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Take the Walking School Bus

April 5th, 2011 | by admin admin | in Safety Advice |    3   comments

With warmer weather arriving, why not encourage your kids to walk or ride a bike to school after spring break? Are you worried about safety? Perhaps your school or neighbourhood could organize a walking school bus / bicycle train. DASH BC (the Directorate of Agencies for School Health) offers free starter kits.(Visit Site)Schools can even apply for up to 500 dollars' worth of incentive equipment, such as bicycle racks and locks, and pedometers.

The American CDC (Centers for Disease Control) also offers several resources on organizing a walking school bus, and pedestrian safety for kids.

Its detailed Kids Walk-to-School guide to promote walking to school includes the following safety tips:


  • Walk on the sidewalk. If there is no sidewalk and you have to walk on the road, face the traffic so you can see cars coming. Keep as far from traffic as possible.
  • Cross only at corners or marked crosswalks.
  • Stop at the curb or edge of the road, look left, then right, and then left again (left-right-left) before you step into the street. If a car is parked where you are crossing, make sure there is no driver in the car. Then go to the edge of the car and look left-right-left until no cars are coming. Keep looking for cars while you are crossing.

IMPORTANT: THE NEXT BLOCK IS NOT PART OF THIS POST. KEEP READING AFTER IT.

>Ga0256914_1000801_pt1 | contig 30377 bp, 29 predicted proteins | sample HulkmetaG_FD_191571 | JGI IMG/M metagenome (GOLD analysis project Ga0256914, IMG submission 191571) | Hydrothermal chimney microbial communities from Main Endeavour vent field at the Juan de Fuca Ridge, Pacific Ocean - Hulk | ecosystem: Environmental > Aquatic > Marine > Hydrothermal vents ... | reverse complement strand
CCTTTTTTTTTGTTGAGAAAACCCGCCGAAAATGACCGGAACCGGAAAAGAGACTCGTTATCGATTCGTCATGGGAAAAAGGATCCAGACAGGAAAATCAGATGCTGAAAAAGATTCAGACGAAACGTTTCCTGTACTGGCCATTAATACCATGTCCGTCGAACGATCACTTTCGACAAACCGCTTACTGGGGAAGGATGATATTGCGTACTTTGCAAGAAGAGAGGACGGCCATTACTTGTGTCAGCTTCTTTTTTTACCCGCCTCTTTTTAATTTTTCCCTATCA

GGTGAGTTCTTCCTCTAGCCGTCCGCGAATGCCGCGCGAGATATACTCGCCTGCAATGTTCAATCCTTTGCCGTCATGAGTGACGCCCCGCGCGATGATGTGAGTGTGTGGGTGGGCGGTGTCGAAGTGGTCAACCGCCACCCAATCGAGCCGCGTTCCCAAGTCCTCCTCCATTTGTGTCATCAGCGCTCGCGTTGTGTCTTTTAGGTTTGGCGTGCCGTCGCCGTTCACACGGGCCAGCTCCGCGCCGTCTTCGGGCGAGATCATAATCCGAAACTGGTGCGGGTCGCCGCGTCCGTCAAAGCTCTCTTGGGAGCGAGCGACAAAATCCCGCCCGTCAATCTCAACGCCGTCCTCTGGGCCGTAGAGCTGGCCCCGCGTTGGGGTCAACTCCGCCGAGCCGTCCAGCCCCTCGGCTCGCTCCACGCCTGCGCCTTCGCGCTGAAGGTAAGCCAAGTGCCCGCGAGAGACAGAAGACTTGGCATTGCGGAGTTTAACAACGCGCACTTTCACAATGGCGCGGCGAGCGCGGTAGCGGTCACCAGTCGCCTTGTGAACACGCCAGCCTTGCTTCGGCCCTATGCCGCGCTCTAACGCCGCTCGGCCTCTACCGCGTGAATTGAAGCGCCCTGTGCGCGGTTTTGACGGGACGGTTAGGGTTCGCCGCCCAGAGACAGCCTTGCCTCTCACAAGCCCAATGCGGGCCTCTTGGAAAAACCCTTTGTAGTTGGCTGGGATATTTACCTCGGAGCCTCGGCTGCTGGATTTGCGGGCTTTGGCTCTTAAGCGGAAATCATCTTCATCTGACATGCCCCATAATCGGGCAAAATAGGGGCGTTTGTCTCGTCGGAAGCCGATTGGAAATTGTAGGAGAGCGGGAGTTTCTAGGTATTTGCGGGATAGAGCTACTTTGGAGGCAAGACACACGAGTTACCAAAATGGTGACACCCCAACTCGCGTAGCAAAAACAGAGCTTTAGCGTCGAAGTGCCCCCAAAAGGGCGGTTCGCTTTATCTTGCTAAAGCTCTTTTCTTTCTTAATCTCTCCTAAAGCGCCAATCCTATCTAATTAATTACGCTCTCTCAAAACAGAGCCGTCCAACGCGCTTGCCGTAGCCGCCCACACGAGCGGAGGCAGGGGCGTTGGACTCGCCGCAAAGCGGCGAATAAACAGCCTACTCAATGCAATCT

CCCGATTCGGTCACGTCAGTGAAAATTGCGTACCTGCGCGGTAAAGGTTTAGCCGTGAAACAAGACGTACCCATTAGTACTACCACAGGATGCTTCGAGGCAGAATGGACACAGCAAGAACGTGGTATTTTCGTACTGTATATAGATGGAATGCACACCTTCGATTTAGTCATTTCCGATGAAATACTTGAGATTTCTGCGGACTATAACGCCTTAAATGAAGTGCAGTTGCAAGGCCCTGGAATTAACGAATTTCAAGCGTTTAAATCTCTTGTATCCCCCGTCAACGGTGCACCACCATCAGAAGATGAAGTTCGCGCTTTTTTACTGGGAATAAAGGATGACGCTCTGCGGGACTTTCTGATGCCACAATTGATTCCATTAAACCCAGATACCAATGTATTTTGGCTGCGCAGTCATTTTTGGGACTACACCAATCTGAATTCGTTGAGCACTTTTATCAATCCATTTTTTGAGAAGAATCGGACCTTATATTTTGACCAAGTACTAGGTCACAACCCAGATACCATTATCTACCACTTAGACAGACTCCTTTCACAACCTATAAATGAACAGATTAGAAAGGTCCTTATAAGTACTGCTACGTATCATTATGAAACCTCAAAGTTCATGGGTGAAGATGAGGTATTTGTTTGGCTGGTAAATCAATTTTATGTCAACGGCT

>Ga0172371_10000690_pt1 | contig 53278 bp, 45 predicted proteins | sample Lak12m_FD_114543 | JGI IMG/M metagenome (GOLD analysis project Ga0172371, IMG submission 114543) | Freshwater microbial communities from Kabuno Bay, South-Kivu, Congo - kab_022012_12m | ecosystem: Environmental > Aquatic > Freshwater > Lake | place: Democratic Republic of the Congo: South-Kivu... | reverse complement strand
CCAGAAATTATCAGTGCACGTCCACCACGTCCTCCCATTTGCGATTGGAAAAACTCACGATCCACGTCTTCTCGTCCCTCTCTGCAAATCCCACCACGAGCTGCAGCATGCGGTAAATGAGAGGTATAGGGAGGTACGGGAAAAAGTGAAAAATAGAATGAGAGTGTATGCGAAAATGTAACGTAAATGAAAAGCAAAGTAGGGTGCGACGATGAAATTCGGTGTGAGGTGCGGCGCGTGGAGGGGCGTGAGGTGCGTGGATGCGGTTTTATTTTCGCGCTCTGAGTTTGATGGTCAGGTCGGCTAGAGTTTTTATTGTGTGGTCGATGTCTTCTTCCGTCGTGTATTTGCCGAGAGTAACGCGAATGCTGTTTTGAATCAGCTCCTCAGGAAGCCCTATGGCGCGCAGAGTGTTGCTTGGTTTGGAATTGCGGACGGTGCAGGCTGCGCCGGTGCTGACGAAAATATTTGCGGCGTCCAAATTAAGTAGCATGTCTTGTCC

• Walk, don’t run. This gives time for drivers to see you before you enter the roadway.


  • Always wear a helmet that is properly fitted (and in Canada, CSA-approved).
  • Ride on the right side of the road or trail in a single file (one bicycle behind another) in the same direction as other vehicles and come to a complete stop before crossing streets.
  • Stop completely before crossing railroad tracks and go straight across the tracks slowly.
  • Always use proper hand signals when turning and stopping.
  • Be courteous to pedestrians.
  • Use a bicycle bell to alert pedestrians that you are passing (this is effective for preventing crashes).

Of course, these safety rules aren’t just for kids. Adults need to model pedestrian and bicycling safety. Plus, you’ll also be modelling an active lifestyle and reducing your carbon footprint.

Walking or cycling also helps reduce vehicle traffic. Since many schools don’t have much road space for pick up and drop off, traffic congestion is a major safety concern at the beginning and end of the school day. Even parking a block or two away helps. If you must drive, you can still join a walking school bus for part of your commute. You just have to take the first step.

Would a walking school bus work in your community? Do you have tips for walking or cycling to work or school? Post a comment below.

Author: Susanna Chu

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